FIG. 6 summarises a special case of the process in FIG. 5 for applications with IPv4, IPv6 and dual stack capabilities, on a source node in an IPv6 network with IPv6 only or DSTM capability, seeking connection with an IPv4 target node. A translation mechanism such as NAT-PT is available so that the most suitable mode of connectivity between the nodes may not always be selected. Circumstances of this kind represent a common problem that will arise as IPv6 networks are implemented on the Internet. An IPv4 capable application can only communicate from a DSTM capable node or a node using some other encapsulation mechanism. An IPv6 application can communicate from IPv6 only or DSTM capable nodes by using translation. A dual stack application can also communicate from either node but uses DSTM and IPv4 where available for native connectivity.

FIG. 7 indicates how IPv6 addresses created by translation of IPv4 addresses may be identified by the resolver. This is one way to differentiate an IPv6 address created by NAT-PT, from a native IPv6 address used by an IPv6 node, and could be used to enable the decision in step 57 of FIG. 5. The lengths of IPv4 and IPv6 addresses are 32 and 128 bits respectively. An IPv4 address is readily contained by an IPv6 address along with a translation identifier, such as a NAT-PT specific identifier. At least 64 bits are normally required for IPv6 routing information leaving 32 bits for the identifier. A translation identifier could be prescribed for all NAT-PT devices so that addresses created by a NAT-PT device can be determined. Each IPv6 node is configured with or discovers the identifiers for translators of one or more kinds.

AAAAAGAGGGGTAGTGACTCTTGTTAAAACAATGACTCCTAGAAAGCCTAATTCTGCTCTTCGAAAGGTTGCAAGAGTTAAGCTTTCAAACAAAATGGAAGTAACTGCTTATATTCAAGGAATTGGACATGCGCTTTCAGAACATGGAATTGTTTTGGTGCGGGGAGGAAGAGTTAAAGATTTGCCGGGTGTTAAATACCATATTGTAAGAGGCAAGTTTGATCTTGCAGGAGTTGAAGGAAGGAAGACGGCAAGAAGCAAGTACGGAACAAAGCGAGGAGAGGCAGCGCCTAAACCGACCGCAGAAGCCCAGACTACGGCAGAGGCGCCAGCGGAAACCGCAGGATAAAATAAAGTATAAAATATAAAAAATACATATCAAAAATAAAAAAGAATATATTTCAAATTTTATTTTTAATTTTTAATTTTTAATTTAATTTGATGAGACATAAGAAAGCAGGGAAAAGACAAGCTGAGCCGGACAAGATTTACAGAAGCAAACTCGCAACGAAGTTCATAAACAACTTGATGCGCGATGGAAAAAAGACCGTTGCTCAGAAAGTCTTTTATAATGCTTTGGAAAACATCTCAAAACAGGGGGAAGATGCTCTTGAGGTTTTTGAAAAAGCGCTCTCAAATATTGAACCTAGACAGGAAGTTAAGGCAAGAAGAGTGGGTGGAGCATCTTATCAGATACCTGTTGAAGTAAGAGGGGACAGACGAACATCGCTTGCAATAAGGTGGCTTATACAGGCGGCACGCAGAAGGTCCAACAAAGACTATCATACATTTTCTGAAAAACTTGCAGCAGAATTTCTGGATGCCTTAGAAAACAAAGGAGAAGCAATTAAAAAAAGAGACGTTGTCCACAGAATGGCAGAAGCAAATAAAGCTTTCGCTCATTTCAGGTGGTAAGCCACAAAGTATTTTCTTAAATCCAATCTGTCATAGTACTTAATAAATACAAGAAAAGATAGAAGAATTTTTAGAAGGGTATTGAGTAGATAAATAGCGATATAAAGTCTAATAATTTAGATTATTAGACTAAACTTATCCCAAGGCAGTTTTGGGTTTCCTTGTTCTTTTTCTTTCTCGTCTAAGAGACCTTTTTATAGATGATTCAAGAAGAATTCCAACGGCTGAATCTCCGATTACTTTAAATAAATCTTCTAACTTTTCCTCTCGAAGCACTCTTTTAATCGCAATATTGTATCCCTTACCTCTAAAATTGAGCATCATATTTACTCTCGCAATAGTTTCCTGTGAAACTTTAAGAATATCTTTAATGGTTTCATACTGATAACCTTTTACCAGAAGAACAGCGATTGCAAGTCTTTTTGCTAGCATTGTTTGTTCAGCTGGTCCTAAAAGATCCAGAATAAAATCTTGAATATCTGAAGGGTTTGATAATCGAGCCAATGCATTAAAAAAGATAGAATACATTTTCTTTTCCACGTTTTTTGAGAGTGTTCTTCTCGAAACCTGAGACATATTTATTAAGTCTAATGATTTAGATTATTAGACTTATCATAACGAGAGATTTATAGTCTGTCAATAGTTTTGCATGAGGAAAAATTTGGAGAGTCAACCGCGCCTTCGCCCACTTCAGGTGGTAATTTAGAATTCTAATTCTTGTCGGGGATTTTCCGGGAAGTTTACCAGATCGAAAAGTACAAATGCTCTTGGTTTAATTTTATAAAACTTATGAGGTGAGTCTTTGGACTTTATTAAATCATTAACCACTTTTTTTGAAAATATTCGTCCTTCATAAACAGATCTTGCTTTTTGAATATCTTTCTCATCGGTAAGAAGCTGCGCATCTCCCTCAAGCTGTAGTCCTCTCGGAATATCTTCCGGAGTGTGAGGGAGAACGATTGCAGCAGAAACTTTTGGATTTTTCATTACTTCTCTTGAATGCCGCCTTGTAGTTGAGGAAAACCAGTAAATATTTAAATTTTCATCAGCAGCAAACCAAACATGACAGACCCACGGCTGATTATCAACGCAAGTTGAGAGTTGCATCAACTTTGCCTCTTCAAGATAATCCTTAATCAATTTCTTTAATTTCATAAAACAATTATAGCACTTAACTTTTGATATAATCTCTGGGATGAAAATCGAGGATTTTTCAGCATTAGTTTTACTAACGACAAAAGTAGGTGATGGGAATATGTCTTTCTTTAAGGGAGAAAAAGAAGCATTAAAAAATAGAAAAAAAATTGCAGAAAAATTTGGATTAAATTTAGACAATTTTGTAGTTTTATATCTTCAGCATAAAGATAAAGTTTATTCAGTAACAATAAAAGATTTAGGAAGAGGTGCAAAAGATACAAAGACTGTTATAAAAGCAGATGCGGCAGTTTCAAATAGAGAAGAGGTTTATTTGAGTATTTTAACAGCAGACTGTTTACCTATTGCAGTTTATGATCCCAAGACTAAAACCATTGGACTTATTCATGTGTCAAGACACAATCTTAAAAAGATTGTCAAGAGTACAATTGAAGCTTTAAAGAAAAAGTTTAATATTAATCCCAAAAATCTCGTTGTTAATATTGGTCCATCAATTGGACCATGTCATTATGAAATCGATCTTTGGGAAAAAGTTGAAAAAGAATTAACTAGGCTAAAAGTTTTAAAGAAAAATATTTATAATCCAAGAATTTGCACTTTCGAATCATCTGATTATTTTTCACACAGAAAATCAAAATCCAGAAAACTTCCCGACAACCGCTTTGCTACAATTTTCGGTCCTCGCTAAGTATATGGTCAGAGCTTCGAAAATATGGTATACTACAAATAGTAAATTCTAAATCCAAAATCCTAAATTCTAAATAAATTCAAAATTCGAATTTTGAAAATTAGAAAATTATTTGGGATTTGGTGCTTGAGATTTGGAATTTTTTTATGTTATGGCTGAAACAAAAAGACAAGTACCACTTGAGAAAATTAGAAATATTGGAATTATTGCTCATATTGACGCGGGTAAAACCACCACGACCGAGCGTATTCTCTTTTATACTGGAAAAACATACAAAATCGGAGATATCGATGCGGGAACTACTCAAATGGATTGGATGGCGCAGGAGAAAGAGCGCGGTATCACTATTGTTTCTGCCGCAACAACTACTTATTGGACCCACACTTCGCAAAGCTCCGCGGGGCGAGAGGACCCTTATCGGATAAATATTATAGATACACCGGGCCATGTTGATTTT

In FIG. 7 the translator identifier is added by the translator. A possible alternative would be to pre-configure a relevant translator identifier into each IPv4 node. The former is more manageable for large or growing IPv6 networks. The latter preferable for smaller networks.

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Classifications
U.S. Classification370/392, 370/466, 709/245
International ClassificationH04L12/56, H04L29/06, H04L29/12
Cooperative ClassificationH04L69/16, H04L69/167, H04L29/06, H04L29/12377, H04L29/1233, H04L61/2517, H04L61/2542, H04L61/25, H04L29/12443
European ClassificationH04L29/06J, H04L29/06, H04L29/12A4, H04L29/06J15, H04L61/25
Legal Events
DateCodeEventDescription
Sep 16, 2004ASAssignment
Owner name: BRITISH TELECOMMUNICATIONS PUBLIC LIMITED COMPANY,
Free format text: ASSIGNMENT OF ASSIGNORS INTEREST;ASSIGNORS:KING, JOHN ROBERT;HOVELL, PETER;PATTERSON, JOHN;REEL/FRAME:016486/0604;SIGNING DATES FROM 20030515 TO 20030516
Free format text: ASSIGNMENT OF ASSIGNORS INTEREST;ASSIGNORS:KING, JOHN ROBERT;HOVELL, PETER;PATTERSON, JOHN;SIGNING DATES FROM 20030515 TO 20030516;REEL/FRAME:016486/0604